No doubt you’re getting sick of the sea of red on your online ASX shares portfolio.
But it’s not just everyday retail investors feeling the pinch. The professionals aren’t faring much better in a rough market.
One of the most successful funds in recent years, the Cyan C3G Fund, revealed this week that it “suffered badly” in May to see a fall of 14%.
“Performance in May was incredibly frustrating,” portfolio managers Dean Fergie and Graeme Carson told clients in a memo.
“All but one of our holdings fell over the month, resulting in the overall poor performance.”
Cyan attributed the “severe selling pressure” to a perfect storm of supply constraints, central bank tightening and geopolitical issues.
“In the six weeks to early June, the S&P/ASX Emerging Companies (ASX: XEC) index has fallen 17%.”
Normal programming will return sooner or later
But in the long run, the pair said fortunes would turn around.
“Logistics is improving, supply chains are opening up, costs are still a challenge but will subside as other parts of the supply chain normalise.”
A steep hike in interest rates will indeed temporarily result in depressed consumer spending.
But the portfolio managers reminded clients that even a 150-basis point increase would result in a cash rate that’s still historically low.
“In terms of valuing companies on future earnings (which is what the stock market does), it is far from terminal, or perhaps not even particularly material,” read the document.
“We feel the market is being overly bearish on where long-term rates might land.”
Considering this, the Cyan team named three ASX shares that plunged last month that still have excellent underlying businesses (and it’s still holding onto):
Value of brands could exceed the company’s current valuation
Brewer Mighty Craft Ltd (ASX: MCL) watched in horror as its share price lost a quarter of its value last month.
It has lost even more in this week’s brutal sell-off, to be down 42% since the start of May.
For the Cyan team, this is purely a macroeconomic reaction — because the business is going gangbusters.
“It is currently being valued at $70 million by the market,” read the memo.
“[But] it is expected to deliver more than $70 million in sales during this COVID-impacted year and strong profitable growth in FY23.”
The company has a 37% stake in fast-growing brand Better Beer, which is expected to sell 4 million litres this financial year and 10 million in the next.
“On those metrics — at $25 per litre of value (which is the general metric for valuing boutique beer brands that reach scale) — Mighty Craft’s ownership of the brand alone could be worth $90 million+.”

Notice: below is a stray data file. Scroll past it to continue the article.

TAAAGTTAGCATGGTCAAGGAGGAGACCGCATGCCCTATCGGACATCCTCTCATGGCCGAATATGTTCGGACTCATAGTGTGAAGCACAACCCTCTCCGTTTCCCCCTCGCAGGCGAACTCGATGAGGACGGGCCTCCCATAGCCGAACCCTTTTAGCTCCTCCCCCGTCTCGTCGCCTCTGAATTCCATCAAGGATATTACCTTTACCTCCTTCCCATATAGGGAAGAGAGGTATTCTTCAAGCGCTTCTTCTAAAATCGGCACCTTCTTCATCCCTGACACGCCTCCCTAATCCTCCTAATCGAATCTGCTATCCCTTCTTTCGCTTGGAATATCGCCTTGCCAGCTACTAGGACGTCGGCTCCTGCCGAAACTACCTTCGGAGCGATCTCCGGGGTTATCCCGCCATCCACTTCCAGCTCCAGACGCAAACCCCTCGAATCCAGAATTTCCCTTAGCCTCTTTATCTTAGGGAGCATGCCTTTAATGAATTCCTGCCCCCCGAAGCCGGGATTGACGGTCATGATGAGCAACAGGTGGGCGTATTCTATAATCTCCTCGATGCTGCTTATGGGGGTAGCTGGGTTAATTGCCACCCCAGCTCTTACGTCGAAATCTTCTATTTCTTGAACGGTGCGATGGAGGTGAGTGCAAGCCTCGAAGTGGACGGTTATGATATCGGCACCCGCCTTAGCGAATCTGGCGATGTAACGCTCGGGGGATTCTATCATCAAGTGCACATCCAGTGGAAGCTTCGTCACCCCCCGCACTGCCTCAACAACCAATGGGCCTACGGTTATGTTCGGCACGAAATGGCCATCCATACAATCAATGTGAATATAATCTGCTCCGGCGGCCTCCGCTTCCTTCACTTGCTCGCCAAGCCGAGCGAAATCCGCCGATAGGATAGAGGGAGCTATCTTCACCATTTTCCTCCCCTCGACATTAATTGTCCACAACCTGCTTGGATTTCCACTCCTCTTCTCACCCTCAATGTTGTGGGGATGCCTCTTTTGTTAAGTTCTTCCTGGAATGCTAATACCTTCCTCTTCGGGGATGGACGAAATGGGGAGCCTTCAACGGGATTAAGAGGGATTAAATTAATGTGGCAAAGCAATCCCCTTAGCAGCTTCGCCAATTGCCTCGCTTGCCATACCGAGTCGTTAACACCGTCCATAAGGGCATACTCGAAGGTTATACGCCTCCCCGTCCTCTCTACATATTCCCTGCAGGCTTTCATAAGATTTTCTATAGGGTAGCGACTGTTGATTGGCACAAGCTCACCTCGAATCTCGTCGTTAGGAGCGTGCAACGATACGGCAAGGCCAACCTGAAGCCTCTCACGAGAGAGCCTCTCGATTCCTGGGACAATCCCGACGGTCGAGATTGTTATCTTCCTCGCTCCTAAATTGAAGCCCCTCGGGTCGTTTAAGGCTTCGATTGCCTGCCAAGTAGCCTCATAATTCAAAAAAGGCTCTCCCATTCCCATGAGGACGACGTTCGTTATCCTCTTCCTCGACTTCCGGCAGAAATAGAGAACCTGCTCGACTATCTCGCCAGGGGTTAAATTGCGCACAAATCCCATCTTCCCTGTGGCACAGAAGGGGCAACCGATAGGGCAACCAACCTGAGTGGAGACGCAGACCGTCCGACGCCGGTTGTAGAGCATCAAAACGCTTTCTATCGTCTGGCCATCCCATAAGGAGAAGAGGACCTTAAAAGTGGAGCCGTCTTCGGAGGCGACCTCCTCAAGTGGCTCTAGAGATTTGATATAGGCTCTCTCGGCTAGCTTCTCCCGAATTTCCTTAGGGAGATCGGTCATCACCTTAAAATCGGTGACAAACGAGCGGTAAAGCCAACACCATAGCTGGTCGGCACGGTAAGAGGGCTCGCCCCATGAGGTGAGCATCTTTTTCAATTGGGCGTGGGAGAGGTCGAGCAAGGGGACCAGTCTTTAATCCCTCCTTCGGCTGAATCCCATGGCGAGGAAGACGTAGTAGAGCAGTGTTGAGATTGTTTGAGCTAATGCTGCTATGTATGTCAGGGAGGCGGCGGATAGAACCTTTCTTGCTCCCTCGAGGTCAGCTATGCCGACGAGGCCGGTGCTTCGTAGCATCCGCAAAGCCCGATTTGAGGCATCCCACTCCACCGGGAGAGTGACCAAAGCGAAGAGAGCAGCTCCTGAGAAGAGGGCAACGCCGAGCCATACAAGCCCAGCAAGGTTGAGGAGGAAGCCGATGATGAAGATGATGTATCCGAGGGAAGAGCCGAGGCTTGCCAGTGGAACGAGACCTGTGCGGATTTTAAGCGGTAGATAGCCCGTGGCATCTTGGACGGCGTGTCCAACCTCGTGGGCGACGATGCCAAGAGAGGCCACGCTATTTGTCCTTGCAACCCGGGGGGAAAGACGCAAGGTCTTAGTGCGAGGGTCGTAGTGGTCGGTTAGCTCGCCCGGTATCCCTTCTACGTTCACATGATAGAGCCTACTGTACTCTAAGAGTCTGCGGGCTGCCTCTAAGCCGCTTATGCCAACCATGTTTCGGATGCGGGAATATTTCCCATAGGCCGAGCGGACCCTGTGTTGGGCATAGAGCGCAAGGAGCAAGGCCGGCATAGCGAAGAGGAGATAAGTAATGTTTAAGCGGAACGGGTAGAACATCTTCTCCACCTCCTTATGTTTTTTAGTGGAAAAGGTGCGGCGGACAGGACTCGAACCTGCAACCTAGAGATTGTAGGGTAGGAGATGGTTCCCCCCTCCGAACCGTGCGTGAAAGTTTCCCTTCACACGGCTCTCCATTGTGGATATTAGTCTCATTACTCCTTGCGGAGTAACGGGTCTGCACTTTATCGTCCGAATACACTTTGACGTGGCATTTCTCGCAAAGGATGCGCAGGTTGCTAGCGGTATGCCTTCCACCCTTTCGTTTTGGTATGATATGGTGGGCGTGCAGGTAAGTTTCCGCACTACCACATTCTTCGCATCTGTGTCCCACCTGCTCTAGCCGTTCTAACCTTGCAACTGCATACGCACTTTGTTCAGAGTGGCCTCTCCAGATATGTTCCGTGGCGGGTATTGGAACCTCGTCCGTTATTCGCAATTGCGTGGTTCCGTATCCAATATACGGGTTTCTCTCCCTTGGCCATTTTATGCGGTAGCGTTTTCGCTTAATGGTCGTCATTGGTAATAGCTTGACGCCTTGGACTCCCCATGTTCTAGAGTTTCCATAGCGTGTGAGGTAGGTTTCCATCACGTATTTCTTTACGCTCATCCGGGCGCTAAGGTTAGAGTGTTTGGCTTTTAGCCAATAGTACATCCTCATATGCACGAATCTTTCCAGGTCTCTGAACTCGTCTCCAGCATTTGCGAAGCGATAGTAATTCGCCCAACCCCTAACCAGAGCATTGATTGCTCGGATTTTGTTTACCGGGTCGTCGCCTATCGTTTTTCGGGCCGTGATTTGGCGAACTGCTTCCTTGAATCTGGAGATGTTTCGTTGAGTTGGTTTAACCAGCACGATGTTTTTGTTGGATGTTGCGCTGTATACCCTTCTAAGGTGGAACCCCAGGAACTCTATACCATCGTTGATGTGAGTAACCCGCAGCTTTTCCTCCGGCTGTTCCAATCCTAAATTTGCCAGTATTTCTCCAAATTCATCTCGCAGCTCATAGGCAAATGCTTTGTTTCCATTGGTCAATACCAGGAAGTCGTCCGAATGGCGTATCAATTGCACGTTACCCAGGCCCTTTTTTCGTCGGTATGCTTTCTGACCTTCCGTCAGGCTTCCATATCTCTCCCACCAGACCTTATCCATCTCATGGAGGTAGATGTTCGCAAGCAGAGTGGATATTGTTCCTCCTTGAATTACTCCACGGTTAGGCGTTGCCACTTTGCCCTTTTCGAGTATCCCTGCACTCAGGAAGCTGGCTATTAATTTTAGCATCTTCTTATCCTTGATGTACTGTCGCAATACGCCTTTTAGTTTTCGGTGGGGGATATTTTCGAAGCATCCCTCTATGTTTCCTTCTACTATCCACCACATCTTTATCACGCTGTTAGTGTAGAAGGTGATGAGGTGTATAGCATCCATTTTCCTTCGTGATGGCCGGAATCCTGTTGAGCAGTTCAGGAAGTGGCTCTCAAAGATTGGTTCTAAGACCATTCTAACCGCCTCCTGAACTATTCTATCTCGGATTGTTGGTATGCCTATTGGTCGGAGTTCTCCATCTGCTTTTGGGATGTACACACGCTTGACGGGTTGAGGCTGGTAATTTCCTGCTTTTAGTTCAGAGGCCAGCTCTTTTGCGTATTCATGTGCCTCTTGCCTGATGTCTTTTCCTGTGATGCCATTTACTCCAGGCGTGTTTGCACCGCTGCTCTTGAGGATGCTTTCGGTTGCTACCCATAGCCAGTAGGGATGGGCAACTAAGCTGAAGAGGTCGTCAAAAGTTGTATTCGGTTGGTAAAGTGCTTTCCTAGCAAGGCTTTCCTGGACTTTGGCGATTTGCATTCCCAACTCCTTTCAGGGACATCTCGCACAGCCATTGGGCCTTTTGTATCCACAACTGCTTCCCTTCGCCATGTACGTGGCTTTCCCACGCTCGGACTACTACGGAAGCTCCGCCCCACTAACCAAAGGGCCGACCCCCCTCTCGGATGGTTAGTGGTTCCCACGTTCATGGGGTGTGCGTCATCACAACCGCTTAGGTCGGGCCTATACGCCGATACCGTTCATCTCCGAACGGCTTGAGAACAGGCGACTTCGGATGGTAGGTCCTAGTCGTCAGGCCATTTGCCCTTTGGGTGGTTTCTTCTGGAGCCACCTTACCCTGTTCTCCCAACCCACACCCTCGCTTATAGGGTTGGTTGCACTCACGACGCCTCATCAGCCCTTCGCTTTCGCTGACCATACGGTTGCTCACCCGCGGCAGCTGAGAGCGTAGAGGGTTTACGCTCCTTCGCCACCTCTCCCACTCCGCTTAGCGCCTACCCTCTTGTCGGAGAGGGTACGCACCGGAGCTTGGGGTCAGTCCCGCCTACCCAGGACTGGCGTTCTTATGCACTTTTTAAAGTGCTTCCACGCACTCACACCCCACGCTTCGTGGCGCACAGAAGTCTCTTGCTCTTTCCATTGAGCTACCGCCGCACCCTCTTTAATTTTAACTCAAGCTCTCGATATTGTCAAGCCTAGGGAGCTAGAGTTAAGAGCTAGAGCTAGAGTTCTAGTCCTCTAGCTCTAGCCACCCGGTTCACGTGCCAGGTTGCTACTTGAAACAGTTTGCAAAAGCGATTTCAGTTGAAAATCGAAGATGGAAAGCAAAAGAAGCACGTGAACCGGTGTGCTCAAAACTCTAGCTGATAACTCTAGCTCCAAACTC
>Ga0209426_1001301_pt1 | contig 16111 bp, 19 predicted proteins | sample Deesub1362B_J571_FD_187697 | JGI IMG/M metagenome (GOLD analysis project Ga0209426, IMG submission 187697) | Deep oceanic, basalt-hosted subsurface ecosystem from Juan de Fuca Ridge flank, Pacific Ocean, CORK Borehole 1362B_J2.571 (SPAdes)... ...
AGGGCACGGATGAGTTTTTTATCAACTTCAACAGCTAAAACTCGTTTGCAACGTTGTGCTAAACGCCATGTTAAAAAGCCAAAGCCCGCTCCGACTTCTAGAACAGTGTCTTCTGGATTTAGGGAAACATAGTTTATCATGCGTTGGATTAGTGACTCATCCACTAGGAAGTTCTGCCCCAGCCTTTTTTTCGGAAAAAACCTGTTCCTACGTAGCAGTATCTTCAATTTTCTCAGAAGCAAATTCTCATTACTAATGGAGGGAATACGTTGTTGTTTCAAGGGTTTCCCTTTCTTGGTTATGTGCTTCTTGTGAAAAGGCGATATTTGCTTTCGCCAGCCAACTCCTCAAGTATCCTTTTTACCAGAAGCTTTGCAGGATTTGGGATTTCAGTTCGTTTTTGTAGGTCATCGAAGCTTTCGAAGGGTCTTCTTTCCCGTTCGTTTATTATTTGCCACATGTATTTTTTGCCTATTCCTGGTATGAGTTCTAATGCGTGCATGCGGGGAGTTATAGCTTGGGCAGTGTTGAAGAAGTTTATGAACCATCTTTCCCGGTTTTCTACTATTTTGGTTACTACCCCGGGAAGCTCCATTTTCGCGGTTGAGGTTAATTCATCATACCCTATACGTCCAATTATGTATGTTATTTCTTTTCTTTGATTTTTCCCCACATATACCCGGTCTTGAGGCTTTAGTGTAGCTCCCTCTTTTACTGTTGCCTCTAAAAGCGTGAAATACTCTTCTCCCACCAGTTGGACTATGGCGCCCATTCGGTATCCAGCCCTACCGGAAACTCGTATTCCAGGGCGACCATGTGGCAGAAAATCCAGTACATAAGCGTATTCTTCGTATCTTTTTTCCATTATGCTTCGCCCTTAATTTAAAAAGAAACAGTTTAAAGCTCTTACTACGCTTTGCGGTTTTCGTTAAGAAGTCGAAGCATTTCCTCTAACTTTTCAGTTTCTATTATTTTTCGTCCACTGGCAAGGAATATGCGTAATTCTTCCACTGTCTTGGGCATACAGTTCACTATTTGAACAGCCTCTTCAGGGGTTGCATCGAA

No debt, profitable, pays dividend
Cyan lost 15% on its Kip McGrath Education Centres Limited (ASX: KME) last month.
Kip McGrath runs an education and tutoring business in the English-speaking markets of Australia, New Zealand, the United States, the United Kingdom and South Africa.
The financials are healthy, according to Fergie and Carson, who noted it has no debt, is cash flow positive, profitable, and pays a dividend.
The company is also forecast to grow revenue and earnings in excess of 20% next financial year.
“It is potentially an M&A target and has recently successfully pushed into the US,” read the Cyan memo.
“The stock is down 40% from its highs of a few months ago and has delivered no negative news.”
‘Extremely attractive’ takeover target
Fergie and Carson have been fans of micro-investing platform RAIZ Invest Ltd (ASX: RZI) for a while, and a 15% loss in May hasn’t changed this view.
This is another ASX share that has no debt and holds $18 million in cash.
“Over the past 12 months, it has grown active customers by 50% to around 650,000, who collectively invest more than $1 billion,” read the Cyan memo.
“The company is profitable in its core operations in Australia and is pushing successfully into south-east Asia.”
May was just the continuation of a shocking run in 2022. Raiz shares have plunged almost 64% since the start of the year.
Similar to Kip McGrath, Raiz could make an “extremely attractive” takeover target.
“As a comparative valuation, Raiz’s US parent Acorns Grow is valued at ~$800 per customer,” the memo read.
“Completely ignoring Raiz’s 350,000 strong customer base Asia, its Australian business of 290,000 customers is presently being valued by the local market at just $170 per customer.”
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